"I believe we've had Galloping Hermit here to-night," she said suddenly."It was unlike Gentleman Jack to talk as he did just now. Mark my words,he wears a brown mask on special occasions, and thought by sneering tothrow dust in our eyes. It's not the first time I have considered thepossibility, and I'm not sure that I won't buy a brown silk mask forkeepsake and slip it on when next I see him coming in at the door. Thatwould settle the question."

  She had many arguments to support her opinion, reminded her customers ofmany little incidents which had occurred in the past, recallingGentleman Jack's peculiar behaviour on various occasions. Her argumentssounded convincing, and for an hour or more they discussed the question.

  The opportunity to test her belief by wearing a brown silk mask nevercame, however, for that same night Gentleman Jack was taken on HounslowHeath. A stumbling horse put him at the mercy of the man he sought torob, who struck him on the head with a heavy riding-whip, and when thehighwayman recovered consciousness he found himself a prisoner, boundhand and foot. He endeavoured to bargain with his captor, and made anattempt to outwit him, but, failing in both efforts, he accepted hisposition with a good grace, determined to make the best of it. Newgateshould be proud of its latest resident. For a little space, at any rate,he would be the hero of fashionable circles, and go to his death withall the glamour of romance. He would leave a memory behind him that theturnkeys might presently make stirring tales of, as they drank theirpurl at night round the fire in the prison lobby.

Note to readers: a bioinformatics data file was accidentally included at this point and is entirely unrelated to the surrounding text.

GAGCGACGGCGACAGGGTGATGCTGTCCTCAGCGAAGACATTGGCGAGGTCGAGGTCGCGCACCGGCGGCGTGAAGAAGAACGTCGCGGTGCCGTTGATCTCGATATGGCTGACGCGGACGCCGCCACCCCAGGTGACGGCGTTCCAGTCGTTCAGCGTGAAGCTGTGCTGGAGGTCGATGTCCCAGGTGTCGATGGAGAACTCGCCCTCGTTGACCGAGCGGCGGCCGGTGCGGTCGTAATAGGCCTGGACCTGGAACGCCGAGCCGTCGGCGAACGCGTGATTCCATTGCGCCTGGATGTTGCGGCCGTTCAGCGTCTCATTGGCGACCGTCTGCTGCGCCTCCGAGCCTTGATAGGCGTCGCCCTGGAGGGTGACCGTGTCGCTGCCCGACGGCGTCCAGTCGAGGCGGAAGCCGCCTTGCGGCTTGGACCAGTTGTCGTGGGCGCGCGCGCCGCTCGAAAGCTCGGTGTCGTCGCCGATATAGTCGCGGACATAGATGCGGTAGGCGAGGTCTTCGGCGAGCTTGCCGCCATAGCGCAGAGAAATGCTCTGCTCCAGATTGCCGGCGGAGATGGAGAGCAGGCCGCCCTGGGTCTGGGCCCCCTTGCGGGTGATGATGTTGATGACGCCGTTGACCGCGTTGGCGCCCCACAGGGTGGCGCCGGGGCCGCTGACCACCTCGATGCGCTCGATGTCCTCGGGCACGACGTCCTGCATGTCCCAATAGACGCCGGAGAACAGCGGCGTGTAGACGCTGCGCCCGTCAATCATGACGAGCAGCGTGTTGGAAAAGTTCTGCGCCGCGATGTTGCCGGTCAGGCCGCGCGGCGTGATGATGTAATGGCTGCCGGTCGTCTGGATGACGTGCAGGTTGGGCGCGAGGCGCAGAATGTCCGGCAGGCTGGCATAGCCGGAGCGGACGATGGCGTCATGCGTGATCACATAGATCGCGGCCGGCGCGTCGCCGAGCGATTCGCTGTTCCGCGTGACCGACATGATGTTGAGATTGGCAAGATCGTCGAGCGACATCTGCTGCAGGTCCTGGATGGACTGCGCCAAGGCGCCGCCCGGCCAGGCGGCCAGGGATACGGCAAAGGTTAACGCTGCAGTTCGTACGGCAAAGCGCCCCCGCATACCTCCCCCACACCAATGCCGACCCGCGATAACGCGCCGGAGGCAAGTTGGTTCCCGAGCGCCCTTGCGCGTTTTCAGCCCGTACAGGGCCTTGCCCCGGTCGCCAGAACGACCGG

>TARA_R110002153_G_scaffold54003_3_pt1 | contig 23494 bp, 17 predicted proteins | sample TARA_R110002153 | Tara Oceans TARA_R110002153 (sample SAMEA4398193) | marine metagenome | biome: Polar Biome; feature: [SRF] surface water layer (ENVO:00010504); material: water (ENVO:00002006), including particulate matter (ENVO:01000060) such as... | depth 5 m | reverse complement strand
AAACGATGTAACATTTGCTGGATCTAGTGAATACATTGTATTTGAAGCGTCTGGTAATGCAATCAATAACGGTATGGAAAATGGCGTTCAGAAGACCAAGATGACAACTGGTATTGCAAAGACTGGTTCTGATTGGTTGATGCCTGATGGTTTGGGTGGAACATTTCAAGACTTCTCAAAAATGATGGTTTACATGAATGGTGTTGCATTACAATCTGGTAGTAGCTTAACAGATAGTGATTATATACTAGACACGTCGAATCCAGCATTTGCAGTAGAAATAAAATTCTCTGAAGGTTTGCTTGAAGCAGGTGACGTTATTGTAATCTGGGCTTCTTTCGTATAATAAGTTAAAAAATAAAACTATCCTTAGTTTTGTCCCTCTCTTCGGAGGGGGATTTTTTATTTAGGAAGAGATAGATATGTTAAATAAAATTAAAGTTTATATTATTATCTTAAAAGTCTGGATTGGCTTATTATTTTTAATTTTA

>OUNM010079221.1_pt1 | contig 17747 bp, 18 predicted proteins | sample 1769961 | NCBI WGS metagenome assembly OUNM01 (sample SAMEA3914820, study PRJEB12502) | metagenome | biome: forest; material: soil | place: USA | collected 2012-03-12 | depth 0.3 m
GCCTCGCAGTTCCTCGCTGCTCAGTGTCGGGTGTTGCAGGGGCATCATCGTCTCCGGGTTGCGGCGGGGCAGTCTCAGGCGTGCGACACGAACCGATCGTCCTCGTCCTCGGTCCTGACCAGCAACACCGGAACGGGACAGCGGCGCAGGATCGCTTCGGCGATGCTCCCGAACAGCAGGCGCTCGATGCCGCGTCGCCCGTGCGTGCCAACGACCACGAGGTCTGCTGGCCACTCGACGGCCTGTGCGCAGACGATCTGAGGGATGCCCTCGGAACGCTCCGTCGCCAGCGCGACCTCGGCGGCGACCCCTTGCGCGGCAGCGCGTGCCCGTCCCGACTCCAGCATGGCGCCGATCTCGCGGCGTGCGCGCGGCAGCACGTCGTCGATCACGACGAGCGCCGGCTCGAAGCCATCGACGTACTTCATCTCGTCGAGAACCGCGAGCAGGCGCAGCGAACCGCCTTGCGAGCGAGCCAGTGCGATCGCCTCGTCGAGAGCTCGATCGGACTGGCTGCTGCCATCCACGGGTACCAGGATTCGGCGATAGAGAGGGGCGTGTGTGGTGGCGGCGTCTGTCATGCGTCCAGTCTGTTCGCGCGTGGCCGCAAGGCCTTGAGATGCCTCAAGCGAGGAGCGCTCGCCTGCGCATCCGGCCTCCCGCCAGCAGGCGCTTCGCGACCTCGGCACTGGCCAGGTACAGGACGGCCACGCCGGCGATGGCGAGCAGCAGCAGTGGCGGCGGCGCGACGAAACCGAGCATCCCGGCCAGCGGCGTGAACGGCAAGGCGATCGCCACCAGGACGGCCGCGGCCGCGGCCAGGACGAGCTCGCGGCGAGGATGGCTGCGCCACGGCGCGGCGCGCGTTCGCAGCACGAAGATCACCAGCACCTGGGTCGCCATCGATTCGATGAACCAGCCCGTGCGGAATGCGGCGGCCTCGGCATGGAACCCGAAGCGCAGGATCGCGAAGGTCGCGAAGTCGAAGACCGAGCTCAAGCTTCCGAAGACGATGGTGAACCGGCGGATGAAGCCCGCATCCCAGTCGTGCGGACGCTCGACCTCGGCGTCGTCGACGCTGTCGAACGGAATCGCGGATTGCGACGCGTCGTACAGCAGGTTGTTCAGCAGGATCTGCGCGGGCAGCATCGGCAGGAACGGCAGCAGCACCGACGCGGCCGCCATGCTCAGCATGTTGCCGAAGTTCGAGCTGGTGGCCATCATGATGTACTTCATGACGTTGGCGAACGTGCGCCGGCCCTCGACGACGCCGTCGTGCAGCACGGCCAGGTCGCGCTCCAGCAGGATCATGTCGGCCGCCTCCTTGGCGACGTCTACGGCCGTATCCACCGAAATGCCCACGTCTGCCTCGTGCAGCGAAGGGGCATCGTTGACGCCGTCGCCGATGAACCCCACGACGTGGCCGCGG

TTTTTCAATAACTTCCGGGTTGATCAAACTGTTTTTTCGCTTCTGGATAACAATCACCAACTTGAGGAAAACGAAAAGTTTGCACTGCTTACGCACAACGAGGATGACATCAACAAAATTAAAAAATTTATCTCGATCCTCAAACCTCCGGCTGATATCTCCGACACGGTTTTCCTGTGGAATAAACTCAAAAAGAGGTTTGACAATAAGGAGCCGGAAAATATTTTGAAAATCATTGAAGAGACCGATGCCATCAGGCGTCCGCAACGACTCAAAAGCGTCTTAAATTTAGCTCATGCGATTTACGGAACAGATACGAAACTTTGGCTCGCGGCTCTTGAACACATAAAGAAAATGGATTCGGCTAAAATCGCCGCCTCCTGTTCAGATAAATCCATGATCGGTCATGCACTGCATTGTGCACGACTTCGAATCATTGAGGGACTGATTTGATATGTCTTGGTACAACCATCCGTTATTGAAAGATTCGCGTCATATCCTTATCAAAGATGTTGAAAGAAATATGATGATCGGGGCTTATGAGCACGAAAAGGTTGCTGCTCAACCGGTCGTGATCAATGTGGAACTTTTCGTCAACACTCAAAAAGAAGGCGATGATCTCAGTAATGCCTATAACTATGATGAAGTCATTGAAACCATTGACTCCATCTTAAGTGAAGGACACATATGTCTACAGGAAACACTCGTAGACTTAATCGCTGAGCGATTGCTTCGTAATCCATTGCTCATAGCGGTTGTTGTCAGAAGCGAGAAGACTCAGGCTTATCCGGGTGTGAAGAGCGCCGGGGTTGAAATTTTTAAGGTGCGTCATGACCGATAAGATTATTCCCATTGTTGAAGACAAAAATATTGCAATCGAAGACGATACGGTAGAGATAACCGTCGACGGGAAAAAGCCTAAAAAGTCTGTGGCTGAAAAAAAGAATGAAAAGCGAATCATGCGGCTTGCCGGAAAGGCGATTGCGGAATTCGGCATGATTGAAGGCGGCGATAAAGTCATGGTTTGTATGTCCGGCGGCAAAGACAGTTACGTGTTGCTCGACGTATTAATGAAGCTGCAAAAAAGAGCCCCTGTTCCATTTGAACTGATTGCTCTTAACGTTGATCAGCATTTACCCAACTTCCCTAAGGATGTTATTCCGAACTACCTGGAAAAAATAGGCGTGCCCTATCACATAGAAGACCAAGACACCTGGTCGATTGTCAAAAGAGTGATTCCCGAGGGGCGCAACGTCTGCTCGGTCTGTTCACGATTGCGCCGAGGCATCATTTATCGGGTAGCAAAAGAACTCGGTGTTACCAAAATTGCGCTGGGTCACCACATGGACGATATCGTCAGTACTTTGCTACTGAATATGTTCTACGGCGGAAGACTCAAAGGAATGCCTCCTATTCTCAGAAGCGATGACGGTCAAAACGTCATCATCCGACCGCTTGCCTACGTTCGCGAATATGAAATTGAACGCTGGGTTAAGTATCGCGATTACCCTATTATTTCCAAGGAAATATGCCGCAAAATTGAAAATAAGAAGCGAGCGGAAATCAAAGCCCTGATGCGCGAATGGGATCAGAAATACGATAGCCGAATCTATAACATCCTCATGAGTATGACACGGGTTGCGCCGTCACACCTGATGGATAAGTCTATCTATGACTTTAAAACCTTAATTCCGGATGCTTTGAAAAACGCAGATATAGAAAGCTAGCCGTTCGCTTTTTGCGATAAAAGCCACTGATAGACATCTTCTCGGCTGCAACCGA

The highwayman's story concerning the bishop quickly went the round ofthe town, and a wit declared that at least half the reverend gentlemenwent trembling in their shoes for fear of their names being mentioned.The story, and the wit's comment, served to raise the curiosity of thefashionable world, and more than one coach stopped by Newgate to setdown beauty and its escort on a visit to the highwayman. But a greatersensation was pending. Who first spread the report no one knew, but itwas suddenly whispered that this man was in reality no other than thenotorious wearer of the brown mask. When questioned he did not deny it,and his evident pleasure at the mystery which surrounded him went far toestablish the story. For every person interested in Gentleman Jack, adozen were anxious to see and speak to Galloping Hermit. Every taleconcerning him was recalled and re-told, losing nothing in there-telling. Men had rather envied his adventurous career, many women'shearts had beat faster at the mention of his name, and now the mostabsurd theories regarding his real personality were seriously discussedin coffee-houses, in boudoirs, and even at Court. It was whispered thatthe King himself would intervene to save him from the gallows.